Strategic planning for boards: Key steps in the process
Strategic planning is crucial for organizations looking to step back from day-to-day challenges and reflect on and resolve larger issues within the organization and in their operating environment.
At its best, the strategic planning process harnesses the wisdom, insights, experiences, and creative energies of the individuals responsible for delivering the organization’s mission and ensures the organization is:
- Creative in challenging the status quo, testing assumptions, and exploring alternative ways of working.
- Proactive by anticipating opportunities and threats while actively managing change.
- Decisive by making hard choices among many alternatives and understanding the implications of those choices.
- Focused on a uniform vision and purpose that is shared among all members of the organization and involves all staff in the strategic direction.
Steps in the strategic planning process
Strategic planning starts with a vision of the future that does not presuppose that what is being done now will continue. It’s a creative process that stretches thinking and challenges assumptions. As you begin, consider the key steps in any strategic planning process:
1. Define the purpose. Clarify why the organization is doing a strategic plan. Plans can fail if participants have differing ideas of what is to be achieved. Answering questions such as “what do we hope to accomplish by having a strategic plan?” and “how will it be used and who will use it?” will help guide your process.
2. Set the ground rules. Develop ground rules that will help the participants in the planning process to achieve the desired outcomes. Rules help create the right environment for strategic planning.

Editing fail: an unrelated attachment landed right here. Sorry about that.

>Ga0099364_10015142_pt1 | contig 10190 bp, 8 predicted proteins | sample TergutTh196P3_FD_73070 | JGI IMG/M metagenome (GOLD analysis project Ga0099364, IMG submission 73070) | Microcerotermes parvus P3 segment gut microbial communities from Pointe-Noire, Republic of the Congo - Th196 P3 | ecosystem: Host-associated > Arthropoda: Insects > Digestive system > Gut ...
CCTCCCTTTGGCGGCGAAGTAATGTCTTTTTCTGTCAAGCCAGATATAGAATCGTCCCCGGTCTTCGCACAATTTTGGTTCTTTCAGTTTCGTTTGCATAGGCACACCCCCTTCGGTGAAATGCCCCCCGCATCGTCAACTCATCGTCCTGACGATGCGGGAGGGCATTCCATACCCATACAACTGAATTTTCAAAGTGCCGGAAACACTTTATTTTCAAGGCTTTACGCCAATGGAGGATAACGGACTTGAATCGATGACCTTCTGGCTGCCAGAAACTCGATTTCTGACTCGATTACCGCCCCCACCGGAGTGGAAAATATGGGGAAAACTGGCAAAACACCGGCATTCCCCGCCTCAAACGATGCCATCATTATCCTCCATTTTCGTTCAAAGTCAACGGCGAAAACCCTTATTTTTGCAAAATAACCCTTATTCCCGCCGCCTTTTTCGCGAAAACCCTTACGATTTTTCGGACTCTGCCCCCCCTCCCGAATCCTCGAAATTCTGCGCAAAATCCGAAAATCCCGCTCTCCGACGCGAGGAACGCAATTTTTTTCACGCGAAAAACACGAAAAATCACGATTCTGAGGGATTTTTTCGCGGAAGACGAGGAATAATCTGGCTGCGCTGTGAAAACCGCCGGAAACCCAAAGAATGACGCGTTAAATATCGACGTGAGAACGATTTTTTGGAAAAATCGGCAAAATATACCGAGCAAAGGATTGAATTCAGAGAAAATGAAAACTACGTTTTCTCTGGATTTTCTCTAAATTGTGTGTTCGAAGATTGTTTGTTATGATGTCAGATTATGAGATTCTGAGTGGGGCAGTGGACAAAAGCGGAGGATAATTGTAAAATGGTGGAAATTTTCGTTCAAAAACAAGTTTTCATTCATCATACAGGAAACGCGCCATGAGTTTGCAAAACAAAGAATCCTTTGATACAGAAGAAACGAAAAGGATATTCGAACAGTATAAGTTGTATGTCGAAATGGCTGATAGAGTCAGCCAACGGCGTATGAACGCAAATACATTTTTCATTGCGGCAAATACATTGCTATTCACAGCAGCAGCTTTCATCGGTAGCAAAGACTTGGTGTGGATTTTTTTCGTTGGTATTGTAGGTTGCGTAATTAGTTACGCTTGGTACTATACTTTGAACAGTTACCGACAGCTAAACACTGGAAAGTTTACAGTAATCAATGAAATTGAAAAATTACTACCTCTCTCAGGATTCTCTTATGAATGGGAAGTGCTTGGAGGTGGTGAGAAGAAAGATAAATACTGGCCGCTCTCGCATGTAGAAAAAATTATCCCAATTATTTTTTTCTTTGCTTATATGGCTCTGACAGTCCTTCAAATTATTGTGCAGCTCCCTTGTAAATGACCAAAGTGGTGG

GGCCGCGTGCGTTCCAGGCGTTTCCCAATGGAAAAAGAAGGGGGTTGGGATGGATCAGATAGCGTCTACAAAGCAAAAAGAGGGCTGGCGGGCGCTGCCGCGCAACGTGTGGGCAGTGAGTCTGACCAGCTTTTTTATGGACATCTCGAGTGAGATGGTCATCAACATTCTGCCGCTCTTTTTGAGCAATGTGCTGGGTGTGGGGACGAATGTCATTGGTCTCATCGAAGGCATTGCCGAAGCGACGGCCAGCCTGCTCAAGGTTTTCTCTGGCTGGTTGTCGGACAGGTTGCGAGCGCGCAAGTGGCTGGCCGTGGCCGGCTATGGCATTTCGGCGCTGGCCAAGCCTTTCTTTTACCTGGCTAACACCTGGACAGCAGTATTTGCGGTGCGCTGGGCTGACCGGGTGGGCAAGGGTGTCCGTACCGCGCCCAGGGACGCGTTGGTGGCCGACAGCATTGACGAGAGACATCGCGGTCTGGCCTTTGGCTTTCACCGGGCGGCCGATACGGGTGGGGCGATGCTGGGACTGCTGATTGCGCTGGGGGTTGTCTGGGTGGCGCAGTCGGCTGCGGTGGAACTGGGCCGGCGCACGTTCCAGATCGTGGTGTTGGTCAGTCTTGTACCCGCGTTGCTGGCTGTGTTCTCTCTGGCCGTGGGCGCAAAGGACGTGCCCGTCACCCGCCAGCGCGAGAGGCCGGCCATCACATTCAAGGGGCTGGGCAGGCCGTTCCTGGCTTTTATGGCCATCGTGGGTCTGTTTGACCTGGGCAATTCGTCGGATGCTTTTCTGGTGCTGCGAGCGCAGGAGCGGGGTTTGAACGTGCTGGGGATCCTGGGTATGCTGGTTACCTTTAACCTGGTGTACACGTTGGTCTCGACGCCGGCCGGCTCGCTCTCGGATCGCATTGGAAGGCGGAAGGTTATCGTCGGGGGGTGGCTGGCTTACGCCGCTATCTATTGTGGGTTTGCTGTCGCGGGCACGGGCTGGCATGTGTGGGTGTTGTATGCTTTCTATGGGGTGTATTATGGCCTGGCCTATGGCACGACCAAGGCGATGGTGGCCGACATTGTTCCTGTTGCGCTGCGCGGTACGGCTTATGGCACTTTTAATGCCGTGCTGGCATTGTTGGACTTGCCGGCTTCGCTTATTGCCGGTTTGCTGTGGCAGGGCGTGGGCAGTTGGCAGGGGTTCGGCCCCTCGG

Examples of rules include:
- be open to new ways of thinking
- challenge assumptions and the status quo
- think long-term
- stimulate creativity and innovation
- make evidence-based decisions
3. Identify who should participate and how. It’s essential to consider who should participate in the planning process. The participants involved in decisions about strategic planning should include individuals who will be held accountable for the results and/or are responsible for implementing the plan. Ideally, all stakeholders including board members, staff, clients, key funders/donors, senior volunteers, and community partners will have the opportunity to participate.
4. Identify resources and leadership. Consider what resources (e.g. funds, people, technology) are available to do the strategic plan and how they will be allocated. For example: are there funds to bring people together face-to-face? Are there funds to hire a facilitator or research expert? The process will require commitment and leadership from the board and executive director.
5. Prepare the work plan. Make decisions about how the strategic plan will be developed. The planning horizon is the first thing to be considered. Is the plan aimed at the next three or five years? Keep in mind that while there is a set horizon, the plan will be continually reviewed and, when necessary, revised so it is responsive to new developments and challenges.
6. Determine the communication strategy. Communicate regularly and broadly so key stakeholders such as staff feel included in the process and keep careful records of what took place and which decisions were made so there is no need for backtracking. Communication goes a long way to creating a transparent process which, in turn, generates a high degree of trust.
7. Develop strategies for overcoming resistance. It’s important to listen for and respond to resistance. Getting people to talk about their concerns before the planning process begins, then taking action to address them can help prevent and/or address any resistance that might crop up.
Learn more about the strategic planning process and how to implement it with ONPHA’s new Strategic planning toolkit , part of our brand-new suite of Governance essentials resources and Strategic planning suite, designed to guide you through best practices and provide you with the tools and resources you need to make sure your current and future boards are set up for success.
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